Many stay-at-home parents in Minnesota will tell you that getting back into the workforce after their children got older was no easy task. In fact, some find it nearly impossible to get back to the same job or a similar position that they had before they left to raise their children.
One major factor at play in this dynamic may be gender discrimination, since a majority of parents who take time off to raise children are still women, although fathers are stepping in more frequently in recent years. Gender discrimination can take many different forms, but is very prevalent for women who are pregnant or have small children and may be given paid less or given fewer promotional opportunities because of a perception that they are less committed to their job.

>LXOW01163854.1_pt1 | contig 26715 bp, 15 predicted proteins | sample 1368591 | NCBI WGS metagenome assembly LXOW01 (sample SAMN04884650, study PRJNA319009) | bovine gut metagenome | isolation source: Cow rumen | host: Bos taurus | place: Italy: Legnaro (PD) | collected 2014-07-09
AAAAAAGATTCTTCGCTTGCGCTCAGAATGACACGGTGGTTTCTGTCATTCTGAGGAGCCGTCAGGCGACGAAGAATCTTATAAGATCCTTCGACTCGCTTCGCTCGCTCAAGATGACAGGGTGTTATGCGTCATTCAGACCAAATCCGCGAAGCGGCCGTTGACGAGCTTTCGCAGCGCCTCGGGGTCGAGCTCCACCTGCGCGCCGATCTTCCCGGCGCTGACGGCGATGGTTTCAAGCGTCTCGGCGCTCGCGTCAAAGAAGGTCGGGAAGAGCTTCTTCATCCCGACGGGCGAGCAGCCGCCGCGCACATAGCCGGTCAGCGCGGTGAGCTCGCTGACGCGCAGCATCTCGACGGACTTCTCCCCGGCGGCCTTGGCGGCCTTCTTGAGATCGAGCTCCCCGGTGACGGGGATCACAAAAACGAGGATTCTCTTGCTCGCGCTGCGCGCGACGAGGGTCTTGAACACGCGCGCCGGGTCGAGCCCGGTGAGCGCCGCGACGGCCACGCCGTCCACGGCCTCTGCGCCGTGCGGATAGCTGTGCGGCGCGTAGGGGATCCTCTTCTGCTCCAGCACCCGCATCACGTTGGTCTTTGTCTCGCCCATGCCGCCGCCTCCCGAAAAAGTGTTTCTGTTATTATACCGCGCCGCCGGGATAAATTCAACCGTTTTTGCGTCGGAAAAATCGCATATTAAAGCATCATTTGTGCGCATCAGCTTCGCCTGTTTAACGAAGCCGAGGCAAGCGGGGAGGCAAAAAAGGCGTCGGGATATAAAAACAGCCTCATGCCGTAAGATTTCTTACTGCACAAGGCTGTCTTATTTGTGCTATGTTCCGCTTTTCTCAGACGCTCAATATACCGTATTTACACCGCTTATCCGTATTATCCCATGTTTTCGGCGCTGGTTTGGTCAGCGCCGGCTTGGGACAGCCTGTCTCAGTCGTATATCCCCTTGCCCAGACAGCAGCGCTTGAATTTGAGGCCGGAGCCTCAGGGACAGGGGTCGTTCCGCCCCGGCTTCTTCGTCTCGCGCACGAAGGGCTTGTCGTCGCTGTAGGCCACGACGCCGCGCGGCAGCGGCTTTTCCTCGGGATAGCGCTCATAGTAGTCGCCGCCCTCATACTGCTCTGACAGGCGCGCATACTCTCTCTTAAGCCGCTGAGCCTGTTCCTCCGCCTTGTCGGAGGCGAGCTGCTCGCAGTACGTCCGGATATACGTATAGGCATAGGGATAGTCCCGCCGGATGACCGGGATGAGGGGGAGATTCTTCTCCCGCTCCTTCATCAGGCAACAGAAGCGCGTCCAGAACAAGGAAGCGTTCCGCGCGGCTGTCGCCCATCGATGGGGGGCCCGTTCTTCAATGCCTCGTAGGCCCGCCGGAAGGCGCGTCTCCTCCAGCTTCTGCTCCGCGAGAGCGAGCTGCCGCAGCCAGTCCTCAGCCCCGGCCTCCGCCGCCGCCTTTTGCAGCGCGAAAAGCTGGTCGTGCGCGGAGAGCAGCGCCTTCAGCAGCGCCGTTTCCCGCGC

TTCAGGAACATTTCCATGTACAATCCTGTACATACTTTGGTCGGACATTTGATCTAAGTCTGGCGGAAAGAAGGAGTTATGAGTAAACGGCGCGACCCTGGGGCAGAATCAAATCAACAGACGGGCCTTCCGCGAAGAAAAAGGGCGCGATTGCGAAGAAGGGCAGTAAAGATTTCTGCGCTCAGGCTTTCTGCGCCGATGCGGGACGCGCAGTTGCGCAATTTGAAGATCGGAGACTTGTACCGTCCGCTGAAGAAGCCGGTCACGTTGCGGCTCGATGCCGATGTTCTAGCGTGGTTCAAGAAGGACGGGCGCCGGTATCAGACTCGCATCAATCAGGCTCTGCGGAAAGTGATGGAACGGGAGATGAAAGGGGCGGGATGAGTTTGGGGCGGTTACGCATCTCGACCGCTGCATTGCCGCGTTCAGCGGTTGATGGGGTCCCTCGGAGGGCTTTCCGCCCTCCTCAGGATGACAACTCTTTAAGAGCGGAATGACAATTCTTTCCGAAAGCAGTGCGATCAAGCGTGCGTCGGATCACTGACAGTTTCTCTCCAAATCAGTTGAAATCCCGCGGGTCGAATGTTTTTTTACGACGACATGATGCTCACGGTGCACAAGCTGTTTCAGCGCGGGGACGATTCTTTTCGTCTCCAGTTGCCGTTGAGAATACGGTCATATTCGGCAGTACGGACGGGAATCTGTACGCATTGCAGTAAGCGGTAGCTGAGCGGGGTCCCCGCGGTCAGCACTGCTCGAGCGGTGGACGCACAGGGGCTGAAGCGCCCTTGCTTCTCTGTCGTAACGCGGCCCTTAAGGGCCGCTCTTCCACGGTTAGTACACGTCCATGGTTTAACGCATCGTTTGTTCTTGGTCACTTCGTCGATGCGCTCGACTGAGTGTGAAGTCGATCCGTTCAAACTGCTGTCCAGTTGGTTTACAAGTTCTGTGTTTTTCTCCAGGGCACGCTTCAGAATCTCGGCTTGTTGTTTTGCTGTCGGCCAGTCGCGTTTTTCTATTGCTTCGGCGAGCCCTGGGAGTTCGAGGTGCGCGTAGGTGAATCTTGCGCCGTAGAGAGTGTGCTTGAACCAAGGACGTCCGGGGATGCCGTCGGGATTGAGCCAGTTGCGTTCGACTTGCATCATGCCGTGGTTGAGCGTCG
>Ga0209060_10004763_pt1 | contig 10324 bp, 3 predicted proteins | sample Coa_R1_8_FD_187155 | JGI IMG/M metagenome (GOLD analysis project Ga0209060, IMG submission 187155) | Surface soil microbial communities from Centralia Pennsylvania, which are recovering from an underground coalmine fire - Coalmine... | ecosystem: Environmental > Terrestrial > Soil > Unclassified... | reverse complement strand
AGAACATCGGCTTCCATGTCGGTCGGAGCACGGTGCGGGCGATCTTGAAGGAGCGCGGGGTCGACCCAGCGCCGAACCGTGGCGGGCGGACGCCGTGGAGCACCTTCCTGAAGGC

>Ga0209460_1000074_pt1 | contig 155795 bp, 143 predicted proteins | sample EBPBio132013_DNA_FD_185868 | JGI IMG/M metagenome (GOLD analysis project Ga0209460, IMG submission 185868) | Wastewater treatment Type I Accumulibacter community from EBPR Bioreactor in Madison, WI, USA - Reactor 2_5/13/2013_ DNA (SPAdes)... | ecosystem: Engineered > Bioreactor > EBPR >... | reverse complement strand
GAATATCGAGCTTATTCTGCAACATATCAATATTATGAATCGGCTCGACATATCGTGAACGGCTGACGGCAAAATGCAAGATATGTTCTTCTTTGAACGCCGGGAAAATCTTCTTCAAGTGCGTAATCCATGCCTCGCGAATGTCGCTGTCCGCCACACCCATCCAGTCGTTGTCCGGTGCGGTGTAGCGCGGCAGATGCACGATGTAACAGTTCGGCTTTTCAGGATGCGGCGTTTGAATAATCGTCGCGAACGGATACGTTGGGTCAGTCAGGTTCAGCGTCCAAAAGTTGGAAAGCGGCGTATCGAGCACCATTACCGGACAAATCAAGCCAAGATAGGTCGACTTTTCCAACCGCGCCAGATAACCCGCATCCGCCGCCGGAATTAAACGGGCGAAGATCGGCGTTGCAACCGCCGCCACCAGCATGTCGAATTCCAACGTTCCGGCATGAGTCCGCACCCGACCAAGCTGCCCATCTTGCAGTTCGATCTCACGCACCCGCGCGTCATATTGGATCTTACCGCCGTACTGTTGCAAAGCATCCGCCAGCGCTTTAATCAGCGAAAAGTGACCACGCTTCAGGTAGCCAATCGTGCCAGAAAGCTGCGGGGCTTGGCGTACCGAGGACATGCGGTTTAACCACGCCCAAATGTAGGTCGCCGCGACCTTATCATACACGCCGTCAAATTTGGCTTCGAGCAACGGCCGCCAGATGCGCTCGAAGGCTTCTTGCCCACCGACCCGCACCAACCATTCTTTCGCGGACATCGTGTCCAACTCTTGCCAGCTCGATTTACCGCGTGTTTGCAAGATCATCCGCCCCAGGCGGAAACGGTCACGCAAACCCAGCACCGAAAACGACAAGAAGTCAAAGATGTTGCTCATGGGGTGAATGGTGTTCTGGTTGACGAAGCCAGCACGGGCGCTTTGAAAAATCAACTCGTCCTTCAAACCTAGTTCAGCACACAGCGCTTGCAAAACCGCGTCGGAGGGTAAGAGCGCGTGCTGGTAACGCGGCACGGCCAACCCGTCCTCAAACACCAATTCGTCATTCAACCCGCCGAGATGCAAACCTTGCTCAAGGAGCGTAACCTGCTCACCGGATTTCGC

This issue also hits on something that been in the news a lot this year, which is hiring discrimination against the unemployed. People who have not worked within the past year have reported having a much harder time finding a job than those who are currently employed but looking for a new job. Absence from the workforce can leave a legitimate skills gap particularly in past-paced industries. There is also some unrecognized prejudice against people who have been out of work.
Still, parents who take time off of work to focus on raising their children are not totally out of the loop and have certainly had some valuable experience during that time, even if it is often not recognized by potential employers.
Source: The New York Times, “Career Re-entry for the At-Home Parent,” KJ Dell’Antonia, Oct.18, 2012.